Larry Finger made Linux wireless work and brought others along to learn

Staying on the theme of talking about being thankful to people taking out time to write and maintain open source software, here’s Kevin Purdy writing for Ars Technica:

Linux and its code are made by people, and people are not with us forever. Over the weekend, a brief message on the Linux kernel mailing list reminded everyone of just how much one person can mean to a seemingly gargantuan project like Linux, and how quickly that person can disappear.

Denise Finger, wife of the deceased, wrote to the Linux Wireless list on Friday evening:

This is to notify you that Larry Finger, one of your developers, passed away on June 21st. reckons that Finger, 84, contributed to 94 Linux kernel releases, or 1,464 commits total, at least since kernel 2.6.16 in 2006 (and when the kernel started using git to track changes). Given the sometimes precarious nature of contributing to the kernel, this is on its own an impressive achievement—especially for someone with no formal computer training and who considered himself a scientist.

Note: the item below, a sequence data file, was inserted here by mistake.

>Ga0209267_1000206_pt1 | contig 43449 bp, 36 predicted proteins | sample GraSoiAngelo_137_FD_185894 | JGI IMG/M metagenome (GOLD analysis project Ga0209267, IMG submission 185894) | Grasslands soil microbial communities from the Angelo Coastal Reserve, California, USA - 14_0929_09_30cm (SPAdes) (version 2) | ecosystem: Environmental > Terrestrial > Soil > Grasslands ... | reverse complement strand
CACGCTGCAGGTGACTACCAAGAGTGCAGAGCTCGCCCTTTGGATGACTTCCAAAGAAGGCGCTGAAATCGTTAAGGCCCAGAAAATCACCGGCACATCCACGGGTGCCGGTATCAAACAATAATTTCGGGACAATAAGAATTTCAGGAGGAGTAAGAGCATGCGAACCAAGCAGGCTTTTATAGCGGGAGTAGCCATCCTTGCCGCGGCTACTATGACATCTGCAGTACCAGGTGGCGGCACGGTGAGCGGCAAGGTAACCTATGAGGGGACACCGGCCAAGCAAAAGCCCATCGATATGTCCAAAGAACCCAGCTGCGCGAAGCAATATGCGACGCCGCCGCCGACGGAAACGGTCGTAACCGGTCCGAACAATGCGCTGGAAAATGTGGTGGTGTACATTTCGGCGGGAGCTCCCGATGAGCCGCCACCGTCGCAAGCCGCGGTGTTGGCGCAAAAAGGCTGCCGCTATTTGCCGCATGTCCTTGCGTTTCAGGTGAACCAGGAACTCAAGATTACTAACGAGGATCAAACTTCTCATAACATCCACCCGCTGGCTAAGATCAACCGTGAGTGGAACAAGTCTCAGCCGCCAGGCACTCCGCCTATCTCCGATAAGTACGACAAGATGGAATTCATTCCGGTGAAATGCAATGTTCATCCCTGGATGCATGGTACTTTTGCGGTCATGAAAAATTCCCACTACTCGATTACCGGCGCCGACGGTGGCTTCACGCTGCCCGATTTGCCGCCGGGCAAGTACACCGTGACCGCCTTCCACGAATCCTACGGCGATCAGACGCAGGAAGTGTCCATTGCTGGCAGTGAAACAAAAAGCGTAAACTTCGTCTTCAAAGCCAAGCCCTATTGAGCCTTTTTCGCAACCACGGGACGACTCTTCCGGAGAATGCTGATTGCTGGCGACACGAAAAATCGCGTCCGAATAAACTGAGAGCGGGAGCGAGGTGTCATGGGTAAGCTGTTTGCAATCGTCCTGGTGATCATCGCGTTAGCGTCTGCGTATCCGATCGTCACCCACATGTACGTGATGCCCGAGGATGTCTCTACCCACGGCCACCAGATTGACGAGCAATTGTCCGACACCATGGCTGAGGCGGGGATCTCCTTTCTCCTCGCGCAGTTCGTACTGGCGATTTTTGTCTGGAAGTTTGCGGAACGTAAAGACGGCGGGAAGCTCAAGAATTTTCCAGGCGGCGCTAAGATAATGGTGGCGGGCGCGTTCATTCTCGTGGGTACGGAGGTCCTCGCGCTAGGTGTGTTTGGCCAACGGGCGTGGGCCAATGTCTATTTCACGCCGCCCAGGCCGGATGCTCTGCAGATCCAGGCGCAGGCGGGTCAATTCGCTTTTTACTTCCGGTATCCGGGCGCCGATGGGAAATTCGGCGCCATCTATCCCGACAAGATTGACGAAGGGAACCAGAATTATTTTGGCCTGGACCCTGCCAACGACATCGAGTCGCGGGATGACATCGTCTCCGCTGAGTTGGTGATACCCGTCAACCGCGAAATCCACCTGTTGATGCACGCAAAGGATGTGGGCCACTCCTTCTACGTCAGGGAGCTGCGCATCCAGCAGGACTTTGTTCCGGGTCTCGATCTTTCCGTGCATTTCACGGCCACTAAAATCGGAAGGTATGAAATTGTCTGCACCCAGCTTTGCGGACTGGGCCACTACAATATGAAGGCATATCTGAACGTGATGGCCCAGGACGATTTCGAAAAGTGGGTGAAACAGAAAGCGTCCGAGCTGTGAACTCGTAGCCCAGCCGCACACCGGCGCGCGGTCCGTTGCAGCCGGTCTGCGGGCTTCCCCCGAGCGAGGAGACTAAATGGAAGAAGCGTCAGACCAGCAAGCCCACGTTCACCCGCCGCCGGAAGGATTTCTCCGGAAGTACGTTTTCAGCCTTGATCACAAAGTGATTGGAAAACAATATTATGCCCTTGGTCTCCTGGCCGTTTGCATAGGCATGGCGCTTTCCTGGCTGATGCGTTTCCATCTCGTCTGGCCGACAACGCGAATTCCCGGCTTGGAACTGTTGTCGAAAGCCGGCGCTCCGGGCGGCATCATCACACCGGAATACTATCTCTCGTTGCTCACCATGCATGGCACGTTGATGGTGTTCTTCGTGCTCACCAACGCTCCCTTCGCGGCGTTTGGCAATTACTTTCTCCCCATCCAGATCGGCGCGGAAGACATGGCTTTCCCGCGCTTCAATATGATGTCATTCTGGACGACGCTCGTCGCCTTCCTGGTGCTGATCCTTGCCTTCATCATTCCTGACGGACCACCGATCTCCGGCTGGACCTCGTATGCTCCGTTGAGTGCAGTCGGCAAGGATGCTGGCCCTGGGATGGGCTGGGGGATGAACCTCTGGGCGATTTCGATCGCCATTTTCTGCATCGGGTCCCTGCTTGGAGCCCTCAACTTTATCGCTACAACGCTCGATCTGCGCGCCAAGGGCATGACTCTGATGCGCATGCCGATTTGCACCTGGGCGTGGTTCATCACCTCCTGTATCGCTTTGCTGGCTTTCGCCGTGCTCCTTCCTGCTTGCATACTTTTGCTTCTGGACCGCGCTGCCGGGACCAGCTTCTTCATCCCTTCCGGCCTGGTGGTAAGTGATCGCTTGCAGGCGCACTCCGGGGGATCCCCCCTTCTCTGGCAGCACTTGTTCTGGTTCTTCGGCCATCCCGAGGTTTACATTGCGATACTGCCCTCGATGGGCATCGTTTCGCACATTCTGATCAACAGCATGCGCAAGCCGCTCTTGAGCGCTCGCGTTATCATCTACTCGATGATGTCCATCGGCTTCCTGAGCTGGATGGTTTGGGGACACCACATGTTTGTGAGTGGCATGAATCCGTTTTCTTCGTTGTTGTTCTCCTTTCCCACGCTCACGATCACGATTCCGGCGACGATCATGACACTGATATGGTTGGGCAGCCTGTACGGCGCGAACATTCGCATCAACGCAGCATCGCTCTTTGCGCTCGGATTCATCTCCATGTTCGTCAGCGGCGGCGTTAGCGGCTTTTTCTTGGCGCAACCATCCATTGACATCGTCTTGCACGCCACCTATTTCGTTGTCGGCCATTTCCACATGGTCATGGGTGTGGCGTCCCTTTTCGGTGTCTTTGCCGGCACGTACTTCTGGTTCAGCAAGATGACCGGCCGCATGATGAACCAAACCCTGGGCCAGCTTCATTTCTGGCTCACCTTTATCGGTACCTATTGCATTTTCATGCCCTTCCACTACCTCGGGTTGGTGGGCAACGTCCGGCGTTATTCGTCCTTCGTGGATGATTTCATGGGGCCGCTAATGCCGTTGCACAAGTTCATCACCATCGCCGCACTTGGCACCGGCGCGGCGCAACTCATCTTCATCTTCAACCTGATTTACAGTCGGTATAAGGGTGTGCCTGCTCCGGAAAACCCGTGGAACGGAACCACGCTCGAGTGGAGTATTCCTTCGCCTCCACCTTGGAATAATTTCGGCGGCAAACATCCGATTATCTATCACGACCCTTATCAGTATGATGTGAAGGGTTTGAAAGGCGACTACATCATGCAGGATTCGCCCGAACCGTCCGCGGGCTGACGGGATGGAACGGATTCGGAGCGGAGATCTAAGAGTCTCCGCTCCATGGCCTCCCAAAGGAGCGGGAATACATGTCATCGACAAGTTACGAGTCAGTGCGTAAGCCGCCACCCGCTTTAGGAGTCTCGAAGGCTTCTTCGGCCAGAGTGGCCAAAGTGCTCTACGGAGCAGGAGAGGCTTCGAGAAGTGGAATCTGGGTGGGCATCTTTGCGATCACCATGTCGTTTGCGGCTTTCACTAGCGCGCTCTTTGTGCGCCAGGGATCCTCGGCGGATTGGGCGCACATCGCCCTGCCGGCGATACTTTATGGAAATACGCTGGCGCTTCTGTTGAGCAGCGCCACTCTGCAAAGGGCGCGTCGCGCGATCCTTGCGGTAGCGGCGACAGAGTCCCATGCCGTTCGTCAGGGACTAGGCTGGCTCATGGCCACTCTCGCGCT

Writing software is one thing but a big salute for mentoring others 🫡





Discover more from Unixism

Subscribe now to keep reading and get access to the full archive.

Continue reading